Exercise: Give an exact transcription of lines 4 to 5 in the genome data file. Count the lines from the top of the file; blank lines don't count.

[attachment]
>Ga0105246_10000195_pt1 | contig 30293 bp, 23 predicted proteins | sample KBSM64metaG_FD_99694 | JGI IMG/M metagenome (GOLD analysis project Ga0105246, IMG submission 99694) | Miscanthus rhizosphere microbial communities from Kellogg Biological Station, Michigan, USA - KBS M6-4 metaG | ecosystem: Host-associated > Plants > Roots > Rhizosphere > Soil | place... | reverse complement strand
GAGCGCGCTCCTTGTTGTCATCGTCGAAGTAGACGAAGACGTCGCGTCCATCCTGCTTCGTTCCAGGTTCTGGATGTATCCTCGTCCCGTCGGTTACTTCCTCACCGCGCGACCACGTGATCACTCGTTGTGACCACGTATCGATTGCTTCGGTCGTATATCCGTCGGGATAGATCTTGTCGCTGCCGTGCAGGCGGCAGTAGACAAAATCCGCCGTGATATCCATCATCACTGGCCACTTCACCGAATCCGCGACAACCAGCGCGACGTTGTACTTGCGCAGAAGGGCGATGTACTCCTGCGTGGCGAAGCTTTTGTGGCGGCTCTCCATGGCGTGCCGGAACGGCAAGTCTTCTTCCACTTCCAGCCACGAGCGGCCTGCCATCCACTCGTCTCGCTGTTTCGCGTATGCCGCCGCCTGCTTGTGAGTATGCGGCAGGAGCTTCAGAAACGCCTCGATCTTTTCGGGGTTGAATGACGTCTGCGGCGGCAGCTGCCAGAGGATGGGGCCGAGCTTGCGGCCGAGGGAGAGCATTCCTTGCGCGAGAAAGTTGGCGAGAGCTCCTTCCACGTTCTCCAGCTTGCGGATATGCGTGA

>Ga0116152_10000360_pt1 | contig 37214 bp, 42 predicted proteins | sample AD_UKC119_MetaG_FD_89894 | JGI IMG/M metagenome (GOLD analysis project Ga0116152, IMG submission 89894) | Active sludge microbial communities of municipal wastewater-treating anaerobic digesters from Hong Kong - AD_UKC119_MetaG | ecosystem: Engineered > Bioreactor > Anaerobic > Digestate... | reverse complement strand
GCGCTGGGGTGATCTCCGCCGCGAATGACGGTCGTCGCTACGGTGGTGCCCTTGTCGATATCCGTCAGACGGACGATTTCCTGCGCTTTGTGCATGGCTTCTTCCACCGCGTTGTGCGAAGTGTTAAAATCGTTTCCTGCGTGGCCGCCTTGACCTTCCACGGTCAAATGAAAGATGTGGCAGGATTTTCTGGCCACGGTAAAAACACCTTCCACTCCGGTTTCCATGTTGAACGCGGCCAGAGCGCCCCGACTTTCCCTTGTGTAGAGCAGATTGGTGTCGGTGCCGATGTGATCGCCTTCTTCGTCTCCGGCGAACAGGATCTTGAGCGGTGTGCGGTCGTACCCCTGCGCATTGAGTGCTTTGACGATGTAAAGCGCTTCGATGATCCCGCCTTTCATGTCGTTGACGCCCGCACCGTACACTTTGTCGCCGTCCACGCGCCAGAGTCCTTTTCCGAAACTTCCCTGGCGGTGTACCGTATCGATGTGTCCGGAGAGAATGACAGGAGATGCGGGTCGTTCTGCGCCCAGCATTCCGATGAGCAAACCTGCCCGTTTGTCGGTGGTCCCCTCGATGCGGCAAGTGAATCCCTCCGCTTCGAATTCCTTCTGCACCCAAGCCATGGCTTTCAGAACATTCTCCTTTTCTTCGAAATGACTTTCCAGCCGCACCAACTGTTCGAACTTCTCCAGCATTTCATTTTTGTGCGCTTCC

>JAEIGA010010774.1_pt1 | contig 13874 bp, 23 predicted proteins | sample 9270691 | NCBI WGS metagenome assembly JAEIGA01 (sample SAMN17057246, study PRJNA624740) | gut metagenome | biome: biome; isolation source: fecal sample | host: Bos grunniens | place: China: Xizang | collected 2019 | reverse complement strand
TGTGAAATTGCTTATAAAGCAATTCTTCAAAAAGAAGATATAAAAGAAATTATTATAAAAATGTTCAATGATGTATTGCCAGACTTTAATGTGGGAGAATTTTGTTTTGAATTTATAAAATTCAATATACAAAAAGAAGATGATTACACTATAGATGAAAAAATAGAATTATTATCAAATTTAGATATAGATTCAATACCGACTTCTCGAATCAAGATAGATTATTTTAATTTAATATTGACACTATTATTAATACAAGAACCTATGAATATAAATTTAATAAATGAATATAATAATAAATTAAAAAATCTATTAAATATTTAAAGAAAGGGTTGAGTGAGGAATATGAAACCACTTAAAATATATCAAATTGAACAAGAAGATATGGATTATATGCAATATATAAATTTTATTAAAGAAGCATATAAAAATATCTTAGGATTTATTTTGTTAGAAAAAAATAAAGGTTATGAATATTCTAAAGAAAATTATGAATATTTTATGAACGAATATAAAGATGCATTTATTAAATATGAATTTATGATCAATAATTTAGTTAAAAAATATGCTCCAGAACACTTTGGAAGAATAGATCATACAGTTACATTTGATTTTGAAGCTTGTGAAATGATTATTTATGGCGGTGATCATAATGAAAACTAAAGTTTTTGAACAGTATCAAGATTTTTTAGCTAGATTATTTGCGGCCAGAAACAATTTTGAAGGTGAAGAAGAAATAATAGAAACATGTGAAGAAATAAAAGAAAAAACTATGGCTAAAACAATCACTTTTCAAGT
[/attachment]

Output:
GCGCTGGGGTGATCTCCGCCGCGAATGACGGTCGTCGCTACGGTGGTGCCCTTGTCGATATCCGTCAGACGGACGATTTCCTGCGCTTTGTGCATGGCTTCTTCCACCGCGTTGTGCGAAGTGTTAAAATCGTTTCCTGCGTGGCCGCCTTGACCTTCCACGGTCAAATGAAAGATGTGGCAGGATTTTCTGGCCACGGTAAAAACACCTTCCACTCCGGTTTCCATGTTGAACGCGGCCAGAGCGCCCCGACTTTCCCTTGTGTAGAGCAGATTGGTGTCGGTGCCGATGTGATCGCCTTCTTCGTCTCCGGCGAACAGGATCTTGAGCGGTGTGCGGTCGTACCCCTGCGCATTGAGTGCTTTGACGATGTAAAGCGCTTCGATGATCCCGCCTTTCATGTCGTTGACGCCCGCACCGTACACTTTGTCGCCGTCCACGCGCCAGAGTCCTTTTCCGAAACTTCCCTGGCGGTGTACCGTATCGATGTGTCCGGAGAGAATGACAGGAGATGCGGGTCGTTCTGCGCCCAGCATTCCGATGAGCAAACCTGCCCGTTTGTCGGTGGTCCCCTCGATGCGGCAAGTGAATCCCTCCGCTTCGAATTCCTTCTGCACCCAAGCCATGGCTTTCAGAACATTCTCCTTTTCTTCGAAATGACTTTCCAGCCGCACCAACTGTTCGAACTTCTCCAGCATTTCATTTTTGTGCGCTTCC

>JAEIGA010010774.1_pt1 | contig 13874 bp, 23 predicted proteins | sample 9270691 | NCBI WGS metagenome assembly JAEIGA01 (sample SAMN17057246, study PRJNA624740) | gut metagenome | biome: biome; isolation source: fecal sample | host: Bos grunniens | place: China: Xizang | collected 2019 | reverse complement strand